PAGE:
Linux Today: Linux News On Internet Time.

More on LinuxToday

Developer Linux News for Apr 12, 2011

  • 7.5 Reasons to Look Forward to Fedora 15 (Apr 12, 2011, 22:09) "It looks like Fedora 16 won't be a Beefy Miracle, but at least Fedora 15 is getting close to release."

  • A Tale of Two Cities: SugarCRM - From Open Source to Open (Apr 12, 2011, 19:54)
    ZDNet: "I've always been a fan of SugarCRM - but a critical fan. One who griped because he loved."

  • LinuxFest Northwest Schedule Finalized (Apr 12, 2011, 18:32)
    Linux Pro Magazine: "LinuxFest Northwest, scheduled to take place in Bellingham, Washington on April 31 and May 1, 2011 has announced its finalized schedule of events.

  • Goodbye Ubuntu 8.04 LTS (Apr 12, 2011, 17:36)
    Softpedia: "Dear Ubuntu 8.04 users, the time has come to say goodbye to the Hardy Heron release of the popular Ubuntu operating system."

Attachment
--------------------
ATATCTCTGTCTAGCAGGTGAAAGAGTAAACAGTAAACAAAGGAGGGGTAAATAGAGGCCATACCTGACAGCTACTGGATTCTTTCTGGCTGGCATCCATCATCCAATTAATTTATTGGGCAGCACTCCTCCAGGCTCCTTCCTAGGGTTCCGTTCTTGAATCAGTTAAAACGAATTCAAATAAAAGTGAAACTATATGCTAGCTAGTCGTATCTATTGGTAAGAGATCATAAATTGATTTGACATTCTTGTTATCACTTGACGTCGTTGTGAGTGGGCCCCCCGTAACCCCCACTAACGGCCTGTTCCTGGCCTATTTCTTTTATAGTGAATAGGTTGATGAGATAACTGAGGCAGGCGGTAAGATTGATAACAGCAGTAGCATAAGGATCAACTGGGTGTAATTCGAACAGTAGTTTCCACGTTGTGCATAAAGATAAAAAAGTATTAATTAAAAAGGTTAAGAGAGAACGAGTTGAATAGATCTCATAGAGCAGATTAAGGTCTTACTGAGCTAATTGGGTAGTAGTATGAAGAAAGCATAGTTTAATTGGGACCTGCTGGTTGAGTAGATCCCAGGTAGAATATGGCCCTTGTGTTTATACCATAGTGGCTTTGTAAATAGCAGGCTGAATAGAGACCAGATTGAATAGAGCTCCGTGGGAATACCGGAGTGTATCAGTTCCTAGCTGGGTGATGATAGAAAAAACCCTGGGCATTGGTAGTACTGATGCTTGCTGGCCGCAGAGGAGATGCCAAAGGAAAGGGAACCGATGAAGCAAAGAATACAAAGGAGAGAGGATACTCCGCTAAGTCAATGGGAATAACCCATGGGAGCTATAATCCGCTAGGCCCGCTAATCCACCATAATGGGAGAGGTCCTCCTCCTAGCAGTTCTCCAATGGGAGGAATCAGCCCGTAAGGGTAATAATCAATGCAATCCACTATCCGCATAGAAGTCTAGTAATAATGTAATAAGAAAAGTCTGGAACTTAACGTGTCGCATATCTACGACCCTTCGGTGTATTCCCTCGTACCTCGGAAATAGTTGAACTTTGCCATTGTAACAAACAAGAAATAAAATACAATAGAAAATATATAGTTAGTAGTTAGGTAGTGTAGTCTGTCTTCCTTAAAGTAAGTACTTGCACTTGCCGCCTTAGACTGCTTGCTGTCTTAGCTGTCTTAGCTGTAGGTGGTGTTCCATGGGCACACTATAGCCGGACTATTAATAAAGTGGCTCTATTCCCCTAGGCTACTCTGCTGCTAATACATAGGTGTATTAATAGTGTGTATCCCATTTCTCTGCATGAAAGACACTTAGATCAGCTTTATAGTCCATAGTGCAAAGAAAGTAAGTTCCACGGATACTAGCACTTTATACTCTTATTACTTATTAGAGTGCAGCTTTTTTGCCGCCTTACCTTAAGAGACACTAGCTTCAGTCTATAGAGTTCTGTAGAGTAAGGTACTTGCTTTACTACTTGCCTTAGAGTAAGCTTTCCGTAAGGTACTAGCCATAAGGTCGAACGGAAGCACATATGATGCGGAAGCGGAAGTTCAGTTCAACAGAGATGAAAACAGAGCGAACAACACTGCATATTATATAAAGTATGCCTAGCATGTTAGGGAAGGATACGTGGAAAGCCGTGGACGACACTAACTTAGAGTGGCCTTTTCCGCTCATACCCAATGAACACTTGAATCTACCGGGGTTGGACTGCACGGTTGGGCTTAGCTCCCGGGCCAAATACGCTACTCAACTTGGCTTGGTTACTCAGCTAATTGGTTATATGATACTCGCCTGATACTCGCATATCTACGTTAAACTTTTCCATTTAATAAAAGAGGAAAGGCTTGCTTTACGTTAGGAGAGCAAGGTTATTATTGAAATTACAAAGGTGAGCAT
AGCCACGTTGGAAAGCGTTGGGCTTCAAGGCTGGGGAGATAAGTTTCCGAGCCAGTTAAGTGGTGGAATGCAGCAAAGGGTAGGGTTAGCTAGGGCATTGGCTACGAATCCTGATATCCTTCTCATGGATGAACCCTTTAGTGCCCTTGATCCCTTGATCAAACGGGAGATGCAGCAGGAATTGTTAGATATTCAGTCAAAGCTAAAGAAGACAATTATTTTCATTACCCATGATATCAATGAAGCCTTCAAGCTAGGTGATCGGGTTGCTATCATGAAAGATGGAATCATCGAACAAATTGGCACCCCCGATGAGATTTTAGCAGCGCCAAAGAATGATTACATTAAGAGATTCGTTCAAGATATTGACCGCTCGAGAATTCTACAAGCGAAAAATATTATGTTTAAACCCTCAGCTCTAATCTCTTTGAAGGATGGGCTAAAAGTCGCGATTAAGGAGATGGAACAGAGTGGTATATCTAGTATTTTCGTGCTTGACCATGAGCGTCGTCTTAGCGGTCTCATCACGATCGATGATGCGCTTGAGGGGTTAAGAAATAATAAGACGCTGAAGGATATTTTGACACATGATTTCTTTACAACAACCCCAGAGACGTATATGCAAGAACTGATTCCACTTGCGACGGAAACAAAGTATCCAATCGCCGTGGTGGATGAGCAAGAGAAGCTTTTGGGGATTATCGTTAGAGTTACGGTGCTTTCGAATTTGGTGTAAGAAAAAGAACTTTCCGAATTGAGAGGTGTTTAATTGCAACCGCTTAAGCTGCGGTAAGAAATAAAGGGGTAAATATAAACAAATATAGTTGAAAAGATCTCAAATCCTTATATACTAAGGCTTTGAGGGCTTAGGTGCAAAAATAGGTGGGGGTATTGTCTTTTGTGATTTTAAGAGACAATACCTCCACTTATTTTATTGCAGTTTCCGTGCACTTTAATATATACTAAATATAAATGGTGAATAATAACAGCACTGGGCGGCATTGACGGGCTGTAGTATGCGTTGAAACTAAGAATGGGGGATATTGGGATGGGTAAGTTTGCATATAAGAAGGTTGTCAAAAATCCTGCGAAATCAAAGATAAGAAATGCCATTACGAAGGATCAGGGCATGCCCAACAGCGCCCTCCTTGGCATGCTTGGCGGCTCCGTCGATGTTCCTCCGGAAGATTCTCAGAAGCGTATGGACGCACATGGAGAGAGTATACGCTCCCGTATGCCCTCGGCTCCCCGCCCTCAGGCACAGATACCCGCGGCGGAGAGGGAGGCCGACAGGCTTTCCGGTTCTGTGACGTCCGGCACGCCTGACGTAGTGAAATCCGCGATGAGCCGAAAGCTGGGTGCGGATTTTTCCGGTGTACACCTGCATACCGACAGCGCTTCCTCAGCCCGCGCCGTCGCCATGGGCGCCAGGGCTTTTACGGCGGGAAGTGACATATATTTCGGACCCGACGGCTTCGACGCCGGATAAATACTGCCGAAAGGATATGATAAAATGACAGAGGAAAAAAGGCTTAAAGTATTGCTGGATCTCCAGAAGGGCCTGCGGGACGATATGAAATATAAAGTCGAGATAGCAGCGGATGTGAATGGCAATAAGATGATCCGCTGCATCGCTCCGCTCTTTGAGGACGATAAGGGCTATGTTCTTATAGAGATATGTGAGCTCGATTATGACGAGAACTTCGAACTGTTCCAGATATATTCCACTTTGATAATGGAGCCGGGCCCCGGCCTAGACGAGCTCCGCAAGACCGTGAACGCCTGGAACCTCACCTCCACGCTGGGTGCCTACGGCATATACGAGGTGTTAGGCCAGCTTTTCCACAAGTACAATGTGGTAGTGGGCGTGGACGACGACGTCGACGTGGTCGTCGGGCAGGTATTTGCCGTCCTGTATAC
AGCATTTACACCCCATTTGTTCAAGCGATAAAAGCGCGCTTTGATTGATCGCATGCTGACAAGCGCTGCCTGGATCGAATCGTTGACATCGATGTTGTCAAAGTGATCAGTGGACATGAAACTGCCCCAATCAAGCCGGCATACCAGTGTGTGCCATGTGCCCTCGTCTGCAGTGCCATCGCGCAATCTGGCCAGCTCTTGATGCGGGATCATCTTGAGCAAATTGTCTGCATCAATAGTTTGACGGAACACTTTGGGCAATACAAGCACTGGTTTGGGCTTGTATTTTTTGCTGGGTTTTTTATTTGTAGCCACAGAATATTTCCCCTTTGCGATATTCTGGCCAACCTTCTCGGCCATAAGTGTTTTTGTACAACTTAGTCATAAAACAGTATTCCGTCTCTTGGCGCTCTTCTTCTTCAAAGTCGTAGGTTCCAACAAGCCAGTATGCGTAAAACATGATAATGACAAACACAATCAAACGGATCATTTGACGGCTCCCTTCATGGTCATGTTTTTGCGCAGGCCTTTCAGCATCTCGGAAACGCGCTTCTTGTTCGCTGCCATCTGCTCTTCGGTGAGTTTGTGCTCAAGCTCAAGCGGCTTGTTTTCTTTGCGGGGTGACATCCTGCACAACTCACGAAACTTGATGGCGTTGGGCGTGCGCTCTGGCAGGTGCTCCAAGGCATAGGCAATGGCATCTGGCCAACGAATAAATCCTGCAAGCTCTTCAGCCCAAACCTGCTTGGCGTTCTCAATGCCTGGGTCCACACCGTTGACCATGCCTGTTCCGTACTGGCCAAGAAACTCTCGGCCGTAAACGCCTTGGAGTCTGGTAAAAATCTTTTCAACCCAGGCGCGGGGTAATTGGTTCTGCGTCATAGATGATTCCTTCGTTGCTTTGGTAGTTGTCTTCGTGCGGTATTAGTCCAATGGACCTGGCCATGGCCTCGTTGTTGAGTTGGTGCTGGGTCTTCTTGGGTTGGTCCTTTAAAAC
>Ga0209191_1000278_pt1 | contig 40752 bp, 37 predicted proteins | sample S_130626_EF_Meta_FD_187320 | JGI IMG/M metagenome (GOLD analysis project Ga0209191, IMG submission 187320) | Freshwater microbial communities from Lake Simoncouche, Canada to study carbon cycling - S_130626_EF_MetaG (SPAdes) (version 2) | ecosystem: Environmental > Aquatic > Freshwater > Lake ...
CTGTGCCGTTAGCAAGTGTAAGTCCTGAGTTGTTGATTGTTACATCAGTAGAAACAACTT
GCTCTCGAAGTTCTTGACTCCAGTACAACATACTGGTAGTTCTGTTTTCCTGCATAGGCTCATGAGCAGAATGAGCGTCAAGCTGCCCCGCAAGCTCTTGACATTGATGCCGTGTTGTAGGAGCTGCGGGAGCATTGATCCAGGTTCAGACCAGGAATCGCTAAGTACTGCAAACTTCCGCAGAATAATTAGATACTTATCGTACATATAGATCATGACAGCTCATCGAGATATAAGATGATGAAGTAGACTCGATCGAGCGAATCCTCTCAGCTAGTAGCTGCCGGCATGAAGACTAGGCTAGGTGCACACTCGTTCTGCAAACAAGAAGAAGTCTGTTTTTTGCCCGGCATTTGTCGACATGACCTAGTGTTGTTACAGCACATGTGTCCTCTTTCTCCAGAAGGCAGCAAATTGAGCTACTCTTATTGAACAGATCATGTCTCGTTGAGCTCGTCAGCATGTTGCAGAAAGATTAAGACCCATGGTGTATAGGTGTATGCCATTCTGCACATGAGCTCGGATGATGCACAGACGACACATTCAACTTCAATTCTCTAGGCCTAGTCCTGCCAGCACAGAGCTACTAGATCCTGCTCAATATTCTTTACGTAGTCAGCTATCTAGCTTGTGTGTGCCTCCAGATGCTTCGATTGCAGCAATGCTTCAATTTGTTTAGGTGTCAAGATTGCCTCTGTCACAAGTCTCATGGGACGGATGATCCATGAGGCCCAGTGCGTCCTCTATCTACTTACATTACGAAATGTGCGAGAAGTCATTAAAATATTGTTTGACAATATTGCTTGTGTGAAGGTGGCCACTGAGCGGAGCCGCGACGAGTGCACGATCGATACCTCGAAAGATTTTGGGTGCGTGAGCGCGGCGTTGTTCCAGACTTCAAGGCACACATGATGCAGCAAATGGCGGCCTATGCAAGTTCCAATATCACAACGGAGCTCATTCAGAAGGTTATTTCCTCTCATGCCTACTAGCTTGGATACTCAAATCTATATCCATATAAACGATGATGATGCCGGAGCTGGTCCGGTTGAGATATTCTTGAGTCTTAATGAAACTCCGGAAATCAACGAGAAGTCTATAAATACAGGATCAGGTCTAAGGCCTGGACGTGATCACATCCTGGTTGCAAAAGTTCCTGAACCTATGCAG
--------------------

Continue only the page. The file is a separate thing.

• Red Hat's Future Linux Desktop (Apr 12, 2011, 15:44)
    ZDNet: "Red Hat is the strongest Linux company in the world when it comes to servers, but it has almost no presence on the desktop."

  • Fedora 16 will not be a Beefy Miracle (Apr 12, 2011, 14:54)
    Netstat-vat: "The Fedora community has voted on the name for the next major release of its Linux distribution."

  • Renesas Electronics Joins Linux Foundation (Apr 12, 2011, 13:58)
    Linux Foundation: "The Linux Foundation, the nonprofit organization dedicated to accelerating the growth of Linux, today announced that Renesas Electronics Corporation is its newest member."

  • Linux 2.6.39 RC3 (Apr 12, 2011, 11:06)
    LKML: "It's been another almost spookily calm week."

  • Adobe Extends Flash Builder for Mobile and PHP (Apr 12, 2011, 09:51)"Developing code for multiple mobile platforms at the same time is no easy task."

  • Python Tutorial - Dictionaries, Hovercraft, Eels (Apr 12, 2011, 08:16)
    Python4Kids: "In our earlier tutes we needed to come up with a way to keep track of questions in our trivia game. We chose to use a list to do that (because that was the only data structure we knew of), but there was another option open to us – a dictionary"